Zimbabwean Cryptocurrency Exchange User Accounts Compromised (Updated)

Zimbabwe Dollars

Zimbabwe DollarsGolix, a Zimbabwean cryptocurrency exchange platform that is said to be processing about $1 million per month, has disclosed a breach into their some of their user accounts that took place three weeks leading up to the 12th of March 2018, via an email to their customers. According to the email, a limited number of Golix accounts fell victim to unsolicited third party access.

Miraculously, the hackers did not make away with any cryptocurrency. Apparently, the hackers only converted funds between individual users’ cryptocurrencies and USD wallets and also bought some cryptocurrencies. “As a result of this intrusion, affected users have noticed some changes to their accounts such as the conversion of their cryptocurrencies and/or the acquisition of additional cryptocurrencies through already held US dollar balances,” reads part of the email sent out to Golix customers.

Golix says that their technical team made some changes to their system to “prevent the withdrawal of any form of currency from users accounts,” thus ensuring that no withdrawals are made without full verification.

The company does not give further details as to the extent of the breach or how many accounts fall under “a limited number of Golix accounts.” Questions arise as to why hackers would breach a user accounts on a cryptocurrency exchange platform just to buy a few bitcoins using these accounts and not withdraw any funds. TechZim shines some light that maybe the hackers made the withdrawals look legit since Golix only speaks of no withdrawals being made without full verification, meaning there were “verified withdrawals” or what looked like so.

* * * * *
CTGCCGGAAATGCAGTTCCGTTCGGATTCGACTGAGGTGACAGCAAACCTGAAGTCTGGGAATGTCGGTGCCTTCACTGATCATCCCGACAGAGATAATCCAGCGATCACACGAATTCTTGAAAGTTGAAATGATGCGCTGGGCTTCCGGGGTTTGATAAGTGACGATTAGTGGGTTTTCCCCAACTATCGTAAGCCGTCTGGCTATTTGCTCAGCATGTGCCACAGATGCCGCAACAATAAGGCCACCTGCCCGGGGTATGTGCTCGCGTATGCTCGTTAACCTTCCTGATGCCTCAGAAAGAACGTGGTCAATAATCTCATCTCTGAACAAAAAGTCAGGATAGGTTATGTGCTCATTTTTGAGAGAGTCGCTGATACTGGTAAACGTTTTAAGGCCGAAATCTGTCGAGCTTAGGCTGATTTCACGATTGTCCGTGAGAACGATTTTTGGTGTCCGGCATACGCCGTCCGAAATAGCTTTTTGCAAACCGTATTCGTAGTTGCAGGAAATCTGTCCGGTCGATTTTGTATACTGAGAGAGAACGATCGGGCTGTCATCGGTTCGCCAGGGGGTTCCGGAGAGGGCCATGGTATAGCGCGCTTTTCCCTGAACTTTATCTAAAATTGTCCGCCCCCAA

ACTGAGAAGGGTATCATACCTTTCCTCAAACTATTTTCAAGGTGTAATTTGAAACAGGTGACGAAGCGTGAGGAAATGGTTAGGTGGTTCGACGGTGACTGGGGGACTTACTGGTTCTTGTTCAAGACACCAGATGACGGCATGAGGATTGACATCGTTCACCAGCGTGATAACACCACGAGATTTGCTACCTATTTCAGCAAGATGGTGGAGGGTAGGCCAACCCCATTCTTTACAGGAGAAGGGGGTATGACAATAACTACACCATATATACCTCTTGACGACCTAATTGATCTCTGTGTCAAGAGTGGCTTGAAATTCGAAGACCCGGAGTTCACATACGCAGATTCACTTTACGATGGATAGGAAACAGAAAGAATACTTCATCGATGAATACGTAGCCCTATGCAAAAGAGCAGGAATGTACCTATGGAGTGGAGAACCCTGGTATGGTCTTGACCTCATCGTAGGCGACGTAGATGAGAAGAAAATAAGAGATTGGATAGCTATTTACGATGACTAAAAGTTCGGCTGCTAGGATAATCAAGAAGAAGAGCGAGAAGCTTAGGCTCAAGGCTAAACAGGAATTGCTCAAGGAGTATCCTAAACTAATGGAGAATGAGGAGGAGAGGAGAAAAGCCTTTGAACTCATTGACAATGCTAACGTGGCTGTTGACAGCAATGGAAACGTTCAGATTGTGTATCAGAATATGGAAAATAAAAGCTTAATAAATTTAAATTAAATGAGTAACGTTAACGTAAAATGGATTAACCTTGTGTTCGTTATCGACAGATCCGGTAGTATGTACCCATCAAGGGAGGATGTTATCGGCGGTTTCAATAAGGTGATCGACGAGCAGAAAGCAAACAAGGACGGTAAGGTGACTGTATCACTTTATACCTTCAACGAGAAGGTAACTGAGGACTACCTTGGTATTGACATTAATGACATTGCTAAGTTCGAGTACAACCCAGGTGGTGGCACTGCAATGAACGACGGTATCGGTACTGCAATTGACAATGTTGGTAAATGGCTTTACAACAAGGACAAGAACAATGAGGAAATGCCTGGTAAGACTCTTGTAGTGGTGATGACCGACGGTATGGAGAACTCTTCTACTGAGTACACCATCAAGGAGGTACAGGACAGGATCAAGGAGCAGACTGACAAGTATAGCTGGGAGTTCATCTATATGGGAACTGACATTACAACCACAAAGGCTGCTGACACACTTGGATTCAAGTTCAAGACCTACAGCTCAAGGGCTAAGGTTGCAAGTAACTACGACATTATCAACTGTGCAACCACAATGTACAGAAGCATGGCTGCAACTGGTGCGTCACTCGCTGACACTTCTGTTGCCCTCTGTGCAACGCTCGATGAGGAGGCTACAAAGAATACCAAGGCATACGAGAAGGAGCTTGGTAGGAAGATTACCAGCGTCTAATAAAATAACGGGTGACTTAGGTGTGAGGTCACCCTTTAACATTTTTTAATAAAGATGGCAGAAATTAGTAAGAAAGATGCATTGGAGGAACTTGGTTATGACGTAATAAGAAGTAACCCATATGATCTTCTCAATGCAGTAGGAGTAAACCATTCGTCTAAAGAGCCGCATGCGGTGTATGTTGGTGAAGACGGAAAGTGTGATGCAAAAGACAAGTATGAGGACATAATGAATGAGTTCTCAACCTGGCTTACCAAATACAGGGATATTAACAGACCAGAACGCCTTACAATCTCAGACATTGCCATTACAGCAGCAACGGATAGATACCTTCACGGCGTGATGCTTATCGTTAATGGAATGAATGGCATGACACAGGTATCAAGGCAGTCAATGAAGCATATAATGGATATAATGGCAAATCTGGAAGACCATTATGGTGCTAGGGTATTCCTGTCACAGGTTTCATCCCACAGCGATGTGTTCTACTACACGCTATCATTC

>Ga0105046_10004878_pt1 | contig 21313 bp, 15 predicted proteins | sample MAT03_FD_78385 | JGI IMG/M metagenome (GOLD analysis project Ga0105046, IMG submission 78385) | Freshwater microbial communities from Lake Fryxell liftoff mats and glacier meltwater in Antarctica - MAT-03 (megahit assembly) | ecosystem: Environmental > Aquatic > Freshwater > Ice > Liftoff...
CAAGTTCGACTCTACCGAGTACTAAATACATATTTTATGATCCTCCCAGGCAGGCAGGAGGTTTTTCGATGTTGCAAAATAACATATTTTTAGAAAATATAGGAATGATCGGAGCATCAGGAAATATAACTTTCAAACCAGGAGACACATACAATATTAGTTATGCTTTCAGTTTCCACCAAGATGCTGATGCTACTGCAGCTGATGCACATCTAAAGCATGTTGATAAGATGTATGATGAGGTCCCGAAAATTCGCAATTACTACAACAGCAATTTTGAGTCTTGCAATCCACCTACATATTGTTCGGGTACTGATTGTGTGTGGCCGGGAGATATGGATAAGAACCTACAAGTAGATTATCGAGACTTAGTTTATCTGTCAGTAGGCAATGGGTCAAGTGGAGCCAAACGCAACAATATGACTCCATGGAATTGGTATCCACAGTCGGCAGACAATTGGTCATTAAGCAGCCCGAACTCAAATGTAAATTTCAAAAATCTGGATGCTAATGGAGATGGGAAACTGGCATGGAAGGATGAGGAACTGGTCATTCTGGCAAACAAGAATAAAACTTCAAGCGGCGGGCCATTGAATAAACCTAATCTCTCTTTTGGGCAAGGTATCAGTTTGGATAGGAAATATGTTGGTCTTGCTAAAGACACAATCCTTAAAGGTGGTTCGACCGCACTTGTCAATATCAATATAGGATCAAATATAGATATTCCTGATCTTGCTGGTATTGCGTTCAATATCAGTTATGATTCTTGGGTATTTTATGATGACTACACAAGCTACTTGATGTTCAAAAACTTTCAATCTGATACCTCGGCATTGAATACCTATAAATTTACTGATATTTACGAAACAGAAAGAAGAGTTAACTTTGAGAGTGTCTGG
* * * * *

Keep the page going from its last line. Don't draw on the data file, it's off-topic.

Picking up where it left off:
Back in January this year, Golix crashed and was offline for more than 14 hours which was followed by fears that the platform had been hacked and the hackers supposedly made off with 12 Bitcoins valued at over $200,000. However, the management dismissed these claims, saying that it was only a “technical glitch that caused the system to automatically shut down.”

Since the hack just happened, we will be waiting to get more information from the Zimbabwean-based company regarding the breach in the coming days. For now, let’s go with the belief that some hackers were just bored and wanted to play around with people’s Bitcoins and dollars stored on Golix.


Golix has released an official statement through their Director of Communications, Nhlalwenhle Ngwenya, clarifying that their platform was not hacked but rather it is 23 of their user accounts that were breached. Golix has gone ahead to advise its users to immediately start using Two Factor Authentication (2FA) for their Golix login.